Tag Archives: New Release

Inge Brandenburg: I Love Jazz


Inge Brandenburg was “the German jazz singer” of the 1960s.  Despite of her incredible talent she was not able to succeed commercially as a Jazz musician. This year would be her 90th birthday but it is also the 20th anniversary of her death.

German film-maker and producer Marc Boettcher released a portrait of Inge Brandenburg in 2011 called “Sing! Inge, Sing!”. The Berlin based label unisono-records edited and remixed 18 unpublished songs out of the material for this film and released them with this album “I Love Jazz” for this anniversary.

Born 1929 in Leipzig, and grown up in difficult circumstances in Nazi-Germany, Inge Brandenburg was used to stand on her own feet. During the German economic miracle, she was suddenly celebrated as the best European jazz singer, compared by Time magazine with Billie Holiday. But the German audience ignored the talent of the outstanding jazz singer and the record industry tried to reduce her (unsuccessfully) to „Schlager“-music. The story of her life became a sad story: after being ignored by record labels she became an alcoholic, she lived from social welfare and she died alone and almost forgotten in 1999 in Munich. The film and now this album are a great reminiscence of Inge Brandenburg and the Jazz orchestras of the radio stations in the 1960s in Germany.

The 18 songs of the album are a colorful mix of Jazz standards, musical and pop songs,  sung in German or English, recorded live or in the studio with combos and jazz orchestras and contain illustrious names of the German jazz scene like Paul Kuhn & SFB Big Band, The Klaus Doldinger Quartet, WDR jazz orchestra with Dusko Gojkovich and Erwin Lehn & the SDR big band.

The songs have been carefully revised and remastered by Patrick Römer from unisono-records and they show not only the amazing voice of Inge Brandenburg but also the vitality of the scene in the 1960s in Germany with all those great jazz orchestras and their incredible arrangers.

The album starts with “A Taste of Honey”, recorded in 1970 with Erwin Lehn & SDR big band, straight and easy played and sung.

We hear the same band in the next song “Like A Straw”, a composition by Wolfgang Dauner and lyrics by Inge Brandenburg. A quite challenging melody with big interval jumps that are mastered perfectly.

“Cry Me A River” comes next, again with Erwin Lehn and his orchestra, recorded in 1963. The remarkable arrangement was done by Joki Freund and Inge shows that she is able to interpret this well known song in her own and unique way.

The next song “Zeig Mir Was Liebe Ist (Show Me What Love Is)” is a composition by trombonist Peter Herbolzheimer with lyrics from Inge Brandenburg. This is a pop song from the 1970s, very entertaining with a mad trumpet solo. The lyrics are in typical “Schlager” style, but I like this song a lot, nice harmonies and a great band.

“Summertime” comes next. This song was recorded in 1963 with the Klaus Doldinger Quartet. After a free first verse the band plays the song just easy swinging in an unusual 3/4 meter.

“Was Weisst Du von Liebe (You Don’t Know What Love Is)”, one of my favorite ballads, was recorded in 1964 again with Erwin Lehn and his orchestra and impresses with the sound of that era, sweet saxophones and dampened trumpets.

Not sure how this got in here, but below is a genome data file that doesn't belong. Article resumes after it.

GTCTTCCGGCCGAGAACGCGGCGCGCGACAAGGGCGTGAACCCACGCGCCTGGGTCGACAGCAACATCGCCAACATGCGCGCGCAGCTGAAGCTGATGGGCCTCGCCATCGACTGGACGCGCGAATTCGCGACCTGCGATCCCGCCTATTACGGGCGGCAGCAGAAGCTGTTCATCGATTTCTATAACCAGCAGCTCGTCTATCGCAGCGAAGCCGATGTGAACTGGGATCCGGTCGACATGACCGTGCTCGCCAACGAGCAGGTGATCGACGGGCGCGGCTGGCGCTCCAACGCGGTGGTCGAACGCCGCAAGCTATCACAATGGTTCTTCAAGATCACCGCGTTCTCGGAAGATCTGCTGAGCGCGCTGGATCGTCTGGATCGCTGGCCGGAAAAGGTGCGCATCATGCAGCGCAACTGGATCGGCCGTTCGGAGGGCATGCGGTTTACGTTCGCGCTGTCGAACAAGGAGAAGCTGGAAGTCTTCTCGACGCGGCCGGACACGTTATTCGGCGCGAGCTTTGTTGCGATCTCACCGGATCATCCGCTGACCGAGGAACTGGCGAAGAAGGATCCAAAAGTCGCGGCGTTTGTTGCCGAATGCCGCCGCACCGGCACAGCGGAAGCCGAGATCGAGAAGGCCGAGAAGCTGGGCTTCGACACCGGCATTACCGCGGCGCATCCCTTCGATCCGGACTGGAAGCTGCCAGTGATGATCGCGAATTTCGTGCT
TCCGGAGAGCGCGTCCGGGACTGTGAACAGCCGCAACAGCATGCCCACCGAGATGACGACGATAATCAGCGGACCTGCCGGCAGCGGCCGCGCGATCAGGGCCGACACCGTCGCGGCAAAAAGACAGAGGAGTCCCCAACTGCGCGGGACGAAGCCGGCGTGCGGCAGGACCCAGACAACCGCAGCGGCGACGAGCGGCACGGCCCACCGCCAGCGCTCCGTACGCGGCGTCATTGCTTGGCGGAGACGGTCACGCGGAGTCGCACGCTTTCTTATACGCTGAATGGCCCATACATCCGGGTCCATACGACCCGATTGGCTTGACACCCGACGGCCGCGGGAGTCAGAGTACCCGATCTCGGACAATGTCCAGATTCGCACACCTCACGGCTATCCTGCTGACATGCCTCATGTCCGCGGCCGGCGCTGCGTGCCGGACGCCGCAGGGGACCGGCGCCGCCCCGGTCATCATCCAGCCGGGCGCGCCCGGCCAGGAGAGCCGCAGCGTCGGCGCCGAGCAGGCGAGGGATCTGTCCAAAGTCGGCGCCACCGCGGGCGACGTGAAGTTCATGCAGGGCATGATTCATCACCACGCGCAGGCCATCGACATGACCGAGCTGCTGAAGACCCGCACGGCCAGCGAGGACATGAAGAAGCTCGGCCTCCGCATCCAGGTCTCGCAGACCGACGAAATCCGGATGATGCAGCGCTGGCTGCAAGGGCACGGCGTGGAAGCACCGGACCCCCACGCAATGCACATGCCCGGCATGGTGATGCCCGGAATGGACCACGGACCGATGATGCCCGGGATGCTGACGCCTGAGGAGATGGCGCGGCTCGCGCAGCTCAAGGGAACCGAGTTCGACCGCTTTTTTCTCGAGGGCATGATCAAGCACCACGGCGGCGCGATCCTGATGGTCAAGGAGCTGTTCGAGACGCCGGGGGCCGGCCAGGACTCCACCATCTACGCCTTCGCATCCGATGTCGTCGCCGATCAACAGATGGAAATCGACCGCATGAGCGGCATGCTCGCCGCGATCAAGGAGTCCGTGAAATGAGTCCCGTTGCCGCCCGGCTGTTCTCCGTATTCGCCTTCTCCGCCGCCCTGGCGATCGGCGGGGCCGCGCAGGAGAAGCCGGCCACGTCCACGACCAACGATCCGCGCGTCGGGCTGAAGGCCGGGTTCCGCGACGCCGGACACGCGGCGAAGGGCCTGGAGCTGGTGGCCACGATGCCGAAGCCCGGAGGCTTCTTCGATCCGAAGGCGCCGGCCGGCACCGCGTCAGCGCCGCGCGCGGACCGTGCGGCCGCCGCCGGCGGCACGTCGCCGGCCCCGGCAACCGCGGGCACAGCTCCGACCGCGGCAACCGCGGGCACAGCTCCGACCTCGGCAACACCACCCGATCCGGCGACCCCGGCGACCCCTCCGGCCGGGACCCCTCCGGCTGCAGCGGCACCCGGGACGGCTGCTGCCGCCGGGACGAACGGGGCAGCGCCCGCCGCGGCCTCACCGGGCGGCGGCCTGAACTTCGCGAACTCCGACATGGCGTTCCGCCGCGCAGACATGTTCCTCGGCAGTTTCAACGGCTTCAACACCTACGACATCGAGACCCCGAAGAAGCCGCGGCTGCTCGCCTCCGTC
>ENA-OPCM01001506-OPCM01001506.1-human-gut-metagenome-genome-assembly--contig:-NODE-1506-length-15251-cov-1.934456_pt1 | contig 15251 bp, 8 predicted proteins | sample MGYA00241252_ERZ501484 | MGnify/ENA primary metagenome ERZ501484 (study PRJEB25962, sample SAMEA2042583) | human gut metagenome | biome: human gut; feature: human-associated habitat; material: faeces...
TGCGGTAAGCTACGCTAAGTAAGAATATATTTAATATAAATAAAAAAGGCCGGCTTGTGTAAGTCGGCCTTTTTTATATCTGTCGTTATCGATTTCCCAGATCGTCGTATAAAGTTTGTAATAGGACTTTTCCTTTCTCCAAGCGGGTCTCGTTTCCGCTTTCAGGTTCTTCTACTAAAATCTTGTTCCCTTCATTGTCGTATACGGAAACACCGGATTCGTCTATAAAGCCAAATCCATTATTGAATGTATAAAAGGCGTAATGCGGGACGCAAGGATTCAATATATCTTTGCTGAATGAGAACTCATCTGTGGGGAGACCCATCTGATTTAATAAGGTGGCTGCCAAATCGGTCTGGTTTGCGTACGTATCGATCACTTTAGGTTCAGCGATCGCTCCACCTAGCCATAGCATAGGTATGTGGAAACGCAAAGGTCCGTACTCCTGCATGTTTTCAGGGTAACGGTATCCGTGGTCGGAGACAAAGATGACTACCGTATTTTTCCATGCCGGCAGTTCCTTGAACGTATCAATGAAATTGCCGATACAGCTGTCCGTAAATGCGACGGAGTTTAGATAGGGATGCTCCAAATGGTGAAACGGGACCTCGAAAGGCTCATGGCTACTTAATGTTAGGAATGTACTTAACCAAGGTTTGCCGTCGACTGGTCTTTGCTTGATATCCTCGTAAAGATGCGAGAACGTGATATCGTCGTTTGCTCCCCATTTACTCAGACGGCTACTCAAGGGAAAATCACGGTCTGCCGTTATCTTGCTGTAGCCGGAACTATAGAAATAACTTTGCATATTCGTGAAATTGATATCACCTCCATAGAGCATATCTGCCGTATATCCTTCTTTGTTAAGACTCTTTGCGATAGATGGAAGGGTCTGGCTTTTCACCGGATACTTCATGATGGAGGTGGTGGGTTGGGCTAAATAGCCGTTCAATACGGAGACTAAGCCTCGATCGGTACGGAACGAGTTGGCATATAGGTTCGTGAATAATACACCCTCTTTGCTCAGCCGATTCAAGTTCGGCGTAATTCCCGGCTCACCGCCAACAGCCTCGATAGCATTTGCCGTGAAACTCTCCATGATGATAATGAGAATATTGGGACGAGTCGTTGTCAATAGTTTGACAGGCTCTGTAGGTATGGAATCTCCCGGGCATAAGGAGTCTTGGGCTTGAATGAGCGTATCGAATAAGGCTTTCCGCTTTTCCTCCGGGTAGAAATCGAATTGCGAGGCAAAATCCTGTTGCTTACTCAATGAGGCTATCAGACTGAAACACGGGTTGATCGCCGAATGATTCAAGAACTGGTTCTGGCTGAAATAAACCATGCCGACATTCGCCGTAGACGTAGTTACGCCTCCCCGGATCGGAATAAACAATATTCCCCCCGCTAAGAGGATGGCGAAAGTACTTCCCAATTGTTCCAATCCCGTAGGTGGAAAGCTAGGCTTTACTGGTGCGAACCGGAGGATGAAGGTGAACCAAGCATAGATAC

“Moritat von Mackie Messer (Mack The Knife)” is the next song.  The Berlin-based RIAS orchestra plays this classic nice and easy swinging and I enjoy to hear a version with the original German lyrics by Bertolt Brecht.

“Stella by Starlight” from 1959 with the WDR big band (with Dusko Gojkovich on trumpet) is definitely my highlight on the album. Inge Brandenburg always wanted to sing jazz and this song is for me the proof that she really understood this music as good as the great jazz singers from the US and it’s really a shame that she never could make a career with her talent.

“What’s the Matter Daddy” live recorded in 1964 with the Klaus Doldinger Quartet shows the bluesy side of Inge’s singing. Highlight of the song is the last verse where she and Klaus Doldinger on sax have their duet-duel and really push it to a grand finale.

The album continues with the jazz standard “But Not For Me”.  A very clean and transparent recording with pianist Klaus Koenig and his trio. The song was live recorded in 1965 in Zurich for the Swiss radio series “Jazz Live”.

“Zähle nicht immer die Stunden (Do Not Always Count The Hours)” by Heinrich Riethmüller (he became famous by writing the German lyrics of Disney’s The Jungle Book) is the next song. This ballad was recorded in 1961 with the NDR big band and impresses with an outstanding arrangement and Inge’s soft but accurate singing.

“Makin’ Whoopee” sung in German with an excellent translation of the lyrics by Paul Kuhn and Inge’s humorous interpretation keep the spirit of this funny song.

“St. Louis Blues” again with Klaus Koenig and his trio is very jazzy and bluesy and right in line with Inge Brandenburg’s favorite kind of music. Great pleasure in this jam-style song.

“Hello Little Boy” is a rock’n’roll tune recorded in 1961.  Inge is singing and growling and she and the band have a lot of fun in this up-tempo song that is full of energy.

The next song is the classic Jazz standard “On The Sunny Side of the Street” with the SFB orchestra. A great arrangement by Jerry van Royen and Inge shows her ability to sing in a low pitch. Patrick Römer from unisono records told me that he found out that his father Rolf Römer (sax) plays with the SFB orchestra on this recording. Nice surprise.

“Round Midnight” with the Michael-Naura-Quartet from 1963 comes next.  Inge’s voice alone carries us through the song, not much of background is needed and the band plays very discreet and reserved.

The song “Das Riesenrad (The Ferris Wheel)” brings us back to the recording session from 1970 with the SDR big band which we could hear in “Like A Straw” – another composition by Wolfgang Dauner with lyrics from Inge. A nicely swinging medium fast song with a challenging arpeggio-like melody.